In the Game: Student’s Software Introduces Camden Students to 3D Design

Patrick Martin's 3D design software helps Camden high school students with design projects.

Patrick Martin’s 3D design software helps Camden high school students with design projects.

Video games and school work don’t usually go hand-in-hand, but that isn’t the case for some aspiring engineers in Camden. A Rutgers undergraduate student has designed a game that is giving students at LEAP Academy University Charter School practice in three-dimensional manufacturing.

“I didn’t set out to create an educational program for students, but I’m really proud it turned out that way,” says Patrick Martin, an Upper Pittsgrove resident and freshman pre-engineering major at Rutgers University–Camden.

While he was a student at Woodstown High School, Martin had an idea for a new computer game in which a player could assemble a spaceship by piecing together three-dimensional parts like a puzzle.

“Each object has different connection points, so the player just has to decide where the pieces should connect to build his own spaceship, and then he could fly it around,” Martin says.

At Rutgers–Camden, Martin’s hobby turned into a real educational opportunity for students in LEAP’s Fabrication Lab, which allows students to engage in hands-on, design-based activities. David Salas-de la Cruz, an assistant professor of chemistry at Rutgers–Camden and director of the LEAP “Fab Lab,” saw Martin using the game software and asked him for a demonstration.

“I asked Patrick to come up with a simple program that introduces students to 3D environment, visualization, and 3D printing, like building a simple cube, so that they can have basic design experience,” Salas-de la Cruz says.

Students in LEAP’s Fabrication Lab were soon using Martin’s program in their class work. They had already been utilizing design software to create their own 3D objects, but Salas-de la Cruz says Martin’s program offers a simpler introductory alternative to more advanced design software like AutoCAD. He hopes to incorporate the program into more LEAP classes this fall.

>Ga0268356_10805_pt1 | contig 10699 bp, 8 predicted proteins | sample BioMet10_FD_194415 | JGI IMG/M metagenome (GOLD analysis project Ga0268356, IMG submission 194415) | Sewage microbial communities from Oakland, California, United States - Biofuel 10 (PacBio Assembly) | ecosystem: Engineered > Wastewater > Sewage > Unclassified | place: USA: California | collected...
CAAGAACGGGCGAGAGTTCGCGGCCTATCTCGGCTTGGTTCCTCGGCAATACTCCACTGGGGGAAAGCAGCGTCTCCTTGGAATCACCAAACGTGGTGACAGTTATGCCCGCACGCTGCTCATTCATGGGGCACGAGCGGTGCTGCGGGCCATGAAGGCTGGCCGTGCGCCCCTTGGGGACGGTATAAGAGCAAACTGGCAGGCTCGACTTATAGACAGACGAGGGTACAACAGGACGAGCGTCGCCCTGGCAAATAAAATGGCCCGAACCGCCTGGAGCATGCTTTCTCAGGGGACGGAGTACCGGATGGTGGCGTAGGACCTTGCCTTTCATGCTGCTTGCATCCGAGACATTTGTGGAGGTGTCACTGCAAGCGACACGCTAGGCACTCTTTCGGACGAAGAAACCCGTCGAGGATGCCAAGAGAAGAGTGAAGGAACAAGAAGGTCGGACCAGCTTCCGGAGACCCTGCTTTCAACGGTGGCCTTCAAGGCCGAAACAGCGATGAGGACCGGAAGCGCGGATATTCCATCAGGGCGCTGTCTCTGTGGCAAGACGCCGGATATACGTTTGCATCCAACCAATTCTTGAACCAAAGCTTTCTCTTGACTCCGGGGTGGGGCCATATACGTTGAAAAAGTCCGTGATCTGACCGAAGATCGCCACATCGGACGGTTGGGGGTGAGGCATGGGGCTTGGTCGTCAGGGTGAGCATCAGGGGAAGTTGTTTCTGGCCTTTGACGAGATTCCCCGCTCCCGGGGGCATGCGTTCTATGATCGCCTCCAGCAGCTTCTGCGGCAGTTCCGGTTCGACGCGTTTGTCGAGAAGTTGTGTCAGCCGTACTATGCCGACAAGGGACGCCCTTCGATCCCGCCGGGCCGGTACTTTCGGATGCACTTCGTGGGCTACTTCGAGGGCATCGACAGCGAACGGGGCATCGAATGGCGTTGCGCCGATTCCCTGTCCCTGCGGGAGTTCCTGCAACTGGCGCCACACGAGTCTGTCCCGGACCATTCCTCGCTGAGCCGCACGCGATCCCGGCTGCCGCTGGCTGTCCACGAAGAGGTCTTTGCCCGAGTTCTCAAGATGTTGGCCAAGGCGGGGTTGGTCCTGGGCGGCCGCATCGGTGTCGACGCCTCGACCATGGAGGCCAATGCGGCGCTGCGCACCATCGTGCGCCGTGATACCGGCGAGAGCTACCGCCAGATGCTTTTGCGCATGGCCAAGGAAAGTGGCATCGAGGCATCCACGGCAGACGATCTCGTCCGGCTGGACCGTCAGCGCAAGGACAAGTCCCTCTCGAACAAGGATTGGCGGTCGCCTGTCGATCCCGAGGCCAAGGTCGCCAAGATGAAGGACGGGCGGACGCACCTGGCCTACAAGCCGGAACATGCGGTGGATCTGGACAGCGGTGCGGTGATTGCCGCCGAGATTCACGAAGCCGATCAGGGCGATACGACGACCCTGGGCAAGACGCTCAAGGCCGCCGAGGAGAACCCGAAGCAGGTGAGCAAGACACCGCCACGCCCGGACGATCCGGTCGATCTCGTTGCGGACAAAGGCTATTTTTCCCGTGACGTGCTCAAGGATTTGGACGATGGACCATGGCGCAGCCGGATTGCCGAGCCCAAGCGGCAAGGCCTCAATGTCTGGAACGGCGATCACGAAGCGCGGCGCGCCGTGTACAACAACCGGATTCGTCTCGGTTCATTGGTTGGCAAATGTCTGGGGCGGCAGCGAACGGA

“Students in the arts, biology, engineering, and other disciplines will soon have a chance to do significant work in 3D design and manufacturing, but first, I want them to be comfortable with the technology by creating very simple designs before they move on to more advanced software,” Salas-de la Cruz says.

Students who use Martin's program can build 3D objects.

Students who use Martin’s program can build 3D objects.

The Rutgers–Camden professor says 3D printing (in which three dimensional solid objects are created from a digital model) has become a prominent aspect of the manufacturing and design industries. It is used in automotive and aerospace engineering and in the medical field, among other industries.

Martin, who works in the Fabrication Lab as a mentor to LEAP students, says his game design is similar to Minecraft, a popular game that allows players to build constructions out of textured cubes in a 3D environment.

“It’s very basic, but you can tap into your creativity and build what you want,” says Martin, who started designing his game in 2011. “When I was young, I really liked building things with Lego sets, which is essentially what I’m doing with the program. It’s connecting pieces together to create a larger object. Rutgers–Camden has already allowed me to be creative and work with other people who have similar interests and I think this program can achieve the same thing and give students a head start in engineering.”

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